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Black Swan - the outside of bell curve and scale-able data

The Black Swan: The Impact of the Highly Improbable - Nassim Nicholas Taleb

I have been duped. This writer is a jerk and I don't think I could trust what he said anymore. (updated on 5 Jan 2016) 

 

I bought this in 2009, that's 4 years ago, and it has been sitting on the shelf, waiting for me read it.

Well, I finally did. It is a good book. Another thinking person book, like "Thinking fast and slow".

How silence witnesses don't make history, and narration of history is a mistake most of the time, when we wanted to put a "because" to what happened, when the factor was much more complicated, that a "I don't know" would be more honest.

He is sharp, and because he worked in the financial market, he got rich fast and could live with a lot of free time with relatively little hours of work. He could also take a year off every three years just because he could afford to do so.

The writer did tell about the trick of getting rich. He tried to get readers to get work with good return instead of work with limited payoff.

He talked about how not to be a turkey, meaning, a turkey would not able to predict that it would be killed by the one thousand days of daily feeding table and chart. The unpredictable is outside of the daily pattern of being fed everyday.

Most people are turkeys, being exposed to the blowup and risk being bled out of their assets. The rich get richer, the poor get rob to feed the rich.

He mentioned a lot of thinkers who already aware of the limitation of data collected, and how patterns might not be enough to predict the future.

This is so rich in texture, yet you couldn't help but feel that you are being lectured at, by a man who think he is smart and rich and could tell you a thing or two that you don't know.

When he lack the style of a humble scientist, he made up of the ego of a smart guy who like to be a philosopher, while looking down on economists, historians and sociologists who put too much narrative in their work.


Prologue - like a summary of his ideas.

Part one - Umberto Eco's antilibrary

Chapter 1- Introduce the idea that what we don't know what we don't know. Much harder to think about when we are looking at a lot of data and fooled ourselves that our data is enough to show us what we need to know.

Chapter 2 - Black Swan sample Yevgenia's book.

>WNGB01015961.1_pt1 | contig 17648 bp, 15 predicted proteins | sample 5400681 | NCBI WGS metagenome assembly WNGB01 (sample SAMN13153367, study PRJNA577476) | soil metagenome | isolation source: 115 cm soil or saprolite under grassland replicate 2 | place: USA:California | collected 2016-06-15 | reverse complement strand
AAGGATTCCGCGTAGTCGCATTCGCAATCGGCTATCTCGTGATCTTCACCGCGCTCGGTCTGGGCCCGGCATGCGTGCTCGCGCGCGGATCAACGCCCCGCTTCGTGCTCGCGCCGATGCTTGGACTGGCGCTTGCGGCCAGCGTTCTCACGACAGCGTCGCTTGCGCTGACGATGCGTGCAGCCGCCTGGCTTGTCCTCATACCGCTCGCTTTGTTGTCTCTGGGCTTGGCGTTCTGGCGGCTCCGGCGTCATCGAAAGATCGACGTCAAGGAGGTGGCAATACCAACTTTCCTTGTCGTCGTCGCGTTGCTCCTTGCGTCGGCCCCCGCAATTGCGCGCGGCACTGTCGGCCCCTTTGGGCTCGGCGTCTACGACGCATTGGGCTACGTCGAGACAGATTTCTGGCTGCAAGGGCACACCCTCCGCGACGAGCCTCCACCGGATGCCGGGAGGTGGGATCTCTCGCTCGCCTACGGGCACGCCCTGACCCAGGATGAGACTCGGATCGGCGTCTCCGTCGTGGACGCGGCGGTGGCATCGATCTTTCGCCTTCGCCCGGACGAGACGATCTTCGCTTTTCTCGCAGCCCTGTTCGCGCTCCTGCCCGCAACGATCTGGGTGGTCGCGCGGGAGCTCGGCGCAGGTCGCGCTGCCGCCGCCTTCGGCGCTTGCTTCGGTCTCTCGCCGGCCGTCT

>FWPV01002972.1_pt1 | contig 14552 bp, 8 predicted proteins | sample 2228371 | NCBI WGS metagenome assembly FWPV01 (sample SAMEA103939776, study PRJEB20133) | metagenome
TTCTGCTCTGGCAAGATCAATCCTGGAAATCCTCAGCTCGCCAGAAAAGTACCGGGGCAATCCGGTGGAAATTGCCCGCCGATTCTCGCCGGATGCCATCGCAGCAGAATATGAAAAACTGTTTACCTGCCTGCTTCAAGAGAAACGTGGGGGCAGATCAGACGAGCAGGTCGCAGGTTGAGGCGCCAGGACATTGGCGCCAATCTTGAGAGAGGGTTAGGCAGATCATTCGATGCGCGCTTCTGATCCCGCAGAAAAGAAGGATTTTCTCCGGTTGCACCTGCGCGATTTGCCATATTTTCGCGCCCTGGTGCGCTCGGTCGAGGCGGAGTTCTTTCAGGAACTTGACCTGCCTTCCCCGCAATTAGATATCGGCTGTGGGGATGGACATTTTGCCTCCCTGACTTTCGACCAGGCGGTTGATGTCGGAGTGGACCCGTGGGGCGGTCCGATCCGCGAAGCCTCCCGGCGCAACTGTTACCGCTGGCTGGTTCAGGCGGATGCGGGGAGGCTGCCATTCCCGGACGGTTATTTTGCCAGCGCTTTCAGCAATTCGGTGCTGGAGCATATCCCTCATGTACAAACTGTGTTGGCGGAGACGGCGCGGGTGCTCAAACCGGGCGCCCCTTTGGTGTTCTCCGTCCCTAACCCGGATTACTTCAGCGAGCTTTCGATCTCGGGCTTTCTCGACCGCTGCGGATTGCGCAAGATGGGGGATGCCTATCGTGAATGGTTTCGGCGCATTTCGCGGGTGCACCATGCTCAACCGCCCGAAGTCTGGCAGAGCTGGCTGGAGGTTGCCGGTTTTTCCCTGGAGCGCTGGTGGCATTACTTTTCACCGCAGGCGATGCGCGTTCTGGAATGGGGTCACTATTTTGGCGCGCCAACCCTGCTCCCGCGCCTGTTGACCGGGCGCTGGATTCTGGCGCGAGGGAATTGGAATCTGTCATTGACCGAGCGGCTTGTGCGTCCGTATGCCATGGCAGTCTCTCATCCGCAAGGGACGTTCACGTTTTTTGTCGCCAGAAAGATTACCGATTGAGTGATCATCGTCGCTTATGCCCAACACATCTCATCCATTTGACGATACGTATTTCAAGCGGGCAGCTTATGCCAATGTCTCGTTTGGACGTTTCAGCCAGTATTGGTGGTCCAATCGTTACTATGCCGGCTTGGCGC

Chapter 3 - Scalable - what the data is telling you. With a lot of data, the exception seems meaningless, things are affected by these accidents.

Chapter 4 - How not be a sucker.

We are all suckers sometimes, and fooled by the human mentality of following trend.

Chapter 5 - Induction thinking not work. Logical fault that lead to wrong conclusion.

 

Chapter 6 - *important* Narrative fallacy. We as human like to tell stories. That's how we remember things. Yet, a lot of historical events do not have cause and effect relations. So, when we looked back in historical event, don't jump into conclusion to explain why it happened. There is no because, or there are too many factors to explain it correctly.

Chapter 7 - Sensational over reality. What the news reported feed into the human nature of gear toward the sensational instead of what's important. Read the news in ways to look for what's important, instead of what's sensational.

Chapter 8 - Life depends a lot on luck. Luck explains how a lot of cause.


Chapter 9 - Ludic fallacy - Uncertainty of the nerd - wrapping up Part one.


Part Two - We just can't predict


Chapter 10 - Scandal of prediction. We really cannot predict the future. We are either the fooled by the past.


Chapter 11 - How not to look for bird poop. In 1965 two radio astronomists found the noise in the background of the recording that lead to the discovery of the Big Bang Theory, was looking for bird poop when they heard that "noise".


Chapter 12 - the melting ice cube. An analogy that we could not really work backward from observation.


Chapter 13 - Appelles the painter aka advice is cheap. Things we already know, advice should not be taken when you know the other person is just fitting you advice to confirm to the norm. And you are not the norm if you choose to be outside the norm.


Chapter 14 - From Mediocristan to exteremistan to black. The world is not what it seems. To ignore the extreme is to be fooled by the norm.


Chapter 15 - Bell Curve and not how to use it. Remember bell curve is used for mediocristan only, and when the math is right, it might not represent the whole of reality. So reality is more important than fitting into beautiful mathematical models.


Chapter 16 - Randomness is just that, random. It could be observed after the fact but could not be predicted.


Chapter 17 - Bell Curve in the wrong place.


Chapter 18 - Locke's madman.


Conclusion.

He rant against the economists for over teaching bell curve.

When rant against religion, he think one should not trust security analysts who do a lot of bell curve in the wrong place.

He should do both. Rant against religions and the security analysts who use Bell curve.

The problem is, academics might not care enough about their stock option. They should, but sometimes, their heads are somewhere else. They should befriended the writer and let him manage their stock option. Problem solved.

I like the conclusion. He acknowledged that we are the Black Swan from the universe. So, take the risk that might give you good return. Be conservative and don't risk when it could hurt you. That's the best and common sense advice. The problem is to know which one is the big risk that might yield return, and which one is not.